terça-feira, 26 de abril de 2016

Review - Agora


Directed by: Alejandro Amenabar

Written by: Alejandro Amenabar; Mateo Gil
Distributed by: Focus Features; Newmarket Films; Telecinco Cinema
Genre: Historical Drama
UK Rating: 12+
Release Date: October 9, 2009 (at Cannes Film Festival)
Runtime: 126 minutes
My rating: *****

Plot Summary (Source: IMDB): Alexandria, 391 AD: Hypatia teaches astronomy, mathematics, and philosophy. Her student Orestes is in love with her, as is Davus, her personal slave. As the city's Christians, led by Ammonius and Cyril, gain political power, the institutions of learning may crumble along with the governance of slavery. Jump ahead 20 years: Orestes, the city's prefect, has an uneasy peace with Christians, led by Cyril. A group from the newly empowered Christians has now taken to enforce their cultural hegemony zealously; first they see the Jews as their obstacle, then nonbelievers. Hypatia has no interest in faith; she's concerned about the movement of celestial bodies and "the brotherhood of all". Although her former slave doesn't see it that way.

One of my favourite movies!

Minor spoiler at the end, be warned...

(I have been meaning to review this movie for a while now, so apologies for the delay!) I was recommended to watch this movie and it has easily become one of my favourite movies! The whole movie is set in Roman Alexandria, Egypt, and it dates to 4th century AD (waaaaay too late for my preferred ancient times). It tells the story of Hypatia, a philosopher, mathematician and astronomer who lives in an Alexandria under the turmoil of different religions clashing: Roman paganism, Christians and Jews. The movie explores the revolts between religions, the life of slaves, and the life of Hypatia.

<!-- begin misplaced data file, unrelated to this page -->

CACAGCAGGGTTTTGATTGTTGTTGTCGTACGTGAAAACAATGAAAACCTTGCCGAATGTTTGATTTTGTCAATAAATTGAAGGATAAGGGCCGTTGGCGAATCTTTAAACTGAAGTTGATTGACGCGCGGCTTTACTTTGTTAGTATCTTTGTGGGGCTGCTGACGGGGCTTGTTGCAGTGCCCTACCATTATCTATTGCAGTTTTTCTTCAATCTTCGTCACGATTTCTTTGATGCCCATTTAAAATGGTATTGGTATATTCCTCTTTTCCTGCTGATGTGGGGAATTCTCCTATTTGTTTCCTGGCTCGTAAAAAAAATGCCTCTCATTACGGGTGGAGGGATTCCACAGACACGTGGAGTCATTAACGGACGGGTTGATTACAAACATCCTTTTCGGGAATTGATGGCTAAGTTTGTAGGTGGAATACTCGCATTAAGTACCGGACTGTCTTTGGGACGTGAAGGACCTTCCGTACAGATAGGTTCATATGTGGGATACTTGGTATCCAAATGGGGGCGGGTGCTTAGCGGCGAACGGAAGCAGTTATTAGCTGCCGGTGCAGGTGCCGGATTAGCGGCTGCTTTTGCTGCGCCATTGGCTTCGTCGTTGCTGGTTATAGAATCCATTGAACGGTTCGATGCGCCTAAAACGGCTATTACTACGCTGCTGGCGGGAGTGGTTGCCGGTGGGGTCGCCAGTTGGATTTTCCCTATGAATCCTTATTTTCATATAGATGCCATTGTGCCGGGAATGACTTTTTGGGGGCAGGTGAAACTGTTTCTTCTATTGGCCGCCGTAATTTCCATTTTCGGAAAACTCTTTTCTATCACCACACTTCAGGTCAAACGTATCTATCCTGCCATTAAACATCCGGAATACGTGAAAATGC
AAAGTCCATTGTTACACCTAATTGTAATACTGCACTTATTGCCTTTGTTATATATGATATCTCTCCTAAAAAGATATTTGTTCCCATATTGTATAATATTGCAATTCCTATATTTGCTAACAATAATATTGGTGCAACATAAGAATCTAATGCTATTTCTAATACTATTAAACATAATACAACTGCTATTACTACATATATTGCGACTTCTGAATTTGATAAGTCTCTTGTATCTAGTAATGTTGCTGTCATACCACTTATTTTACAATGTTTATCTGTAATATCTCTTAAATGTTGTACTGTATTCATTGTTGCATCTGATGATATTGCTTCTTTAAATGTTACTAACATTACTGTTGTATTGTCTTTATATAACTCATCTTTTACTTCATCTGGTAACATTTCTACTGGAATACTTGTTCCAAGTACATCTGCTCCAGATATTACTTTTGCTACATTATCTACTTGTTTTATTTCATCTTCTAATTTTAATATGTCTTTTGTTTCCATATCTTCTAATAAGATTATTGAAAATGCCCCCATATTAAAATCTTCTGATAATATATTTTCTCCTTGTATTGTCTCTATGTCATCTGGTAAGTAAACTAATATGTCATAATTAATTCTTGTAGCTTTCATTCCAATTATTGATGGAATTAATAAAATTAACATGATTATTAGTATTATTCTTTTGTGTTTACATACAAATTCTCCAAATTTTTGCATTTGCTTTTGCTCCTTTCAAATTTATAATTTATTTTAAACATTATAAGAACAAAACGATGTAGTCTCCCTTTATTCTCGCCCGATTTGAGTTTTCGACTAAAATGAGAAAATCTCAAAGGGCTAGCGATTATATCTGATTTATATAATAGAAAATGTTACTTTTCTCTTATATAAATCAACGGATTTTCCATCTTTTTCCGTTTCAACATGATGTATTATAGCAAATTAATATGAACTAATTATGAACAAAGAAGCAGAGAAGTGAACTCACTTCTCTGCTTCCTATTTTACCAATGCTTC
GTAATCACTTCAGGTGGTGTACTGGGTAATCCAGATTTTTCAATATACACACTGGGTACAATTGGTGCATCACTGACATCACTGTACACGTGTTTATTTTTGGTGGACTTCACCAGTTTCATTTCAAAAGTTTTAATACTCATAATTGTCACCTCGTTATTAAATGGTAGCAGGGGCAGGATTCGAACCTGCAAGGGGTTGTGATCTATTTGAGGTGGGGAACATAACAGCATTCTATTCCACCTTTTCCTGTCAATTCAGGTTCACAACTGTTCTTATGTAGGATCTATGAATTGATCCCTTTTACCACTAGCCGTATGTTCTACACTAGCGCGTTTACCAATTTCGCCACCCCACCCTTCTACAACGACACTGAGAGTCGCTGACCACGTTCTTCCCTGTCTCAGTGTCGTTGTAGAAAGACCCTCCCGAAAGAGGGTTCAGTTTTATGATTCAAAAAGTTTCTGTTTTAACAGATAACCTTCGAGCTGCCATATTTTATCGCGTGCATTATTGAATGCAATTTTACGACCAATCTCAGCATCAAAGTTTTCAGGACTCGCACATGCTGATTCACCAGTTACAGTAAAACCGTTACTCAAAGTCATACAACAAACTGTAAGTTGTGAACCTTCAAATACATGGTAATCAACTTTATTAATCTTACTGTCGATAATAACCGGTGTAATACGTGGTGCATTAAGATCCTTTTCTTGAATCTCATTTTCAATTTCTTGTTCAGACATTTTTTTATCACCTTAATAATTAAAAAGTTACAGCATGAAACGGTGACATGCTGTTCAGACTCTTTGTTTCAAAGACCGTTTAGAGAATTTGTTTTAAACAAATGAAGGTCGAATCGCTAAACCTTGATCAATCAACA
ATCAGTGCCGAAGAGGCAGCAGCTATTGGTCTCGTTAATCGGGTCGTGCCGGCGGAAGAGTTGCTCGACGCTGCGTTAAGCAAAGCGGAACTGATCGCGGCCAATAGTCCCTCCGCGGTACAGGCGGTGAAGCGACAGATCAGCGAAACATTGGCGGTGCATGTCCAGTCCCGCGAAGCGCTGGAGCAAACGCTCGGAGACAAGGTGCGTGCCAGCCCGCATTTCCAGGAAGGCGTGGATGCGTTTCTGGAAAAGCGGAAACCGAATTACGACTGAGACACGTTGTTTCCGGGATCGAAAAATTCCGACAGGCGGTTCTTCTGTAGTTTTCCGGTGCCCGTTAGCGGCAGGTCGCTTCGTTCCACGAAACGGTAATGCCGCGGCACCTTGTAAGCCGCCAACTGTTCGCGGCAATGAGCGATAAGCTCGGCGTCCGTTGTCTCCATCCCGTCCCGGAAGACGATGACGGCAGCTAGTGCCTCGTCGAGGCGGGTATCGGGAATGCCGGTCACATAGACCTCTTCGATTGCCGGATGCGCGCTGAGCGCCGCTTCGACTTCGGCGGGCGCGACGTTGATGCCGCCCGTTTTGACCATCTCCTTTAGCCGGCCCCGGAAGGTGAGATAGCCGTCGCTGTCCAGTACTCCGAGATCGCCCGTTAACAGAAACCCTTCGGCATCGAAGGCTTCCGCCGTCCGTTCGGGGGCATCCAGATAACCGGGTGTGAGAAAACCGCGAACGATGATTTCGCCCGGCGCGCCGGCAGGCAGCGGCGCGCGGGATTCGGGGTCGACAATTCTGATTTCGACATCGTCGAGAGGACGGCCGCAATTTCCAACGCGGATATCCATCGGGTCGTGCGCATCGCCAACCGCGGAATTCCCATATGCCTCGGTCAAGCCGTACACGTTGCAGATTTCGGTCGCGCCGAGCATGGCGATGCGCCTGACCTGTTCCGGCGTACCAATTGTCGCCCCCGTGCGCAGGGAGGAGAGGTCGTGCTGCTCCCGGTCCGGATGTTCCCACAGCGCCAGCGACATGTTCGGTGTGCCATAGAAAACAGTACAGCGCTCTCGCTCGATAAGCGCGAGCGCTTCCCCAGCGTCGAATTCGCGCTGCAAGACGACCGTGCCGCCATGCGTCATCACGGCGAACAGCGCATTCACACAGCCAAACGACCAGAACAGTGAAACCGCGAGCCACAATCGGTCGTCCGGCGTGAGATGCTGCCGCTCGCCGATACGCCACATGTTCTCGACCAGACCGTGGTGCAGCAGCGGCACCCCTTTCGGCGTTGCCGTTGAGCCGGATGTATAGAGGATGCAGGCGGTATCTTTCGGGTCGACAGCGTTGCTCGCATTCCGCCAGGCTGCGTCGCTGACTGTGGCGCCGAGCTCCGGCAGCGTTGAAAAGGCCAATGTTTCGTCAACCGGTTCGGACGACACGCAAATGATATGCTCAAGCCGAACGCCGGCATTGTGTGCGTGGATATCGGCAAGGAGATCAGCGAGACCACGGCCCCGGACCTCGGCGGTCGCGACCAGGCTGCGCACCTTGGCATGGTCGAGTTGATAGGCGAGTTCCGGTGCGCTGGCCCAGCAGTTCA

The thing I love the most about the movie, not accounting for a couple of errors, is the way the story is told. It keeps the viewer constantly interested in the story. The balance between action and exposition is perfect (unlike with Pompeii, which I will write a review of at some point), the relationships between characters are just right and the scenes flow well into each other. I also really like the duality of the peace that exists inside the 'academies' (or schools) between religions and as soon as we leave that area it becomes a war zone. I highly recommend this movie to anyone! It is set in the late Roman Empire but so much happens in it that it becomes a background issue.

Anyway, until next time!

P.S. [SPOILERS] The only thing that I hated was watching the great library of Alexandria burn... Whyyyyy did you show that in such detail?...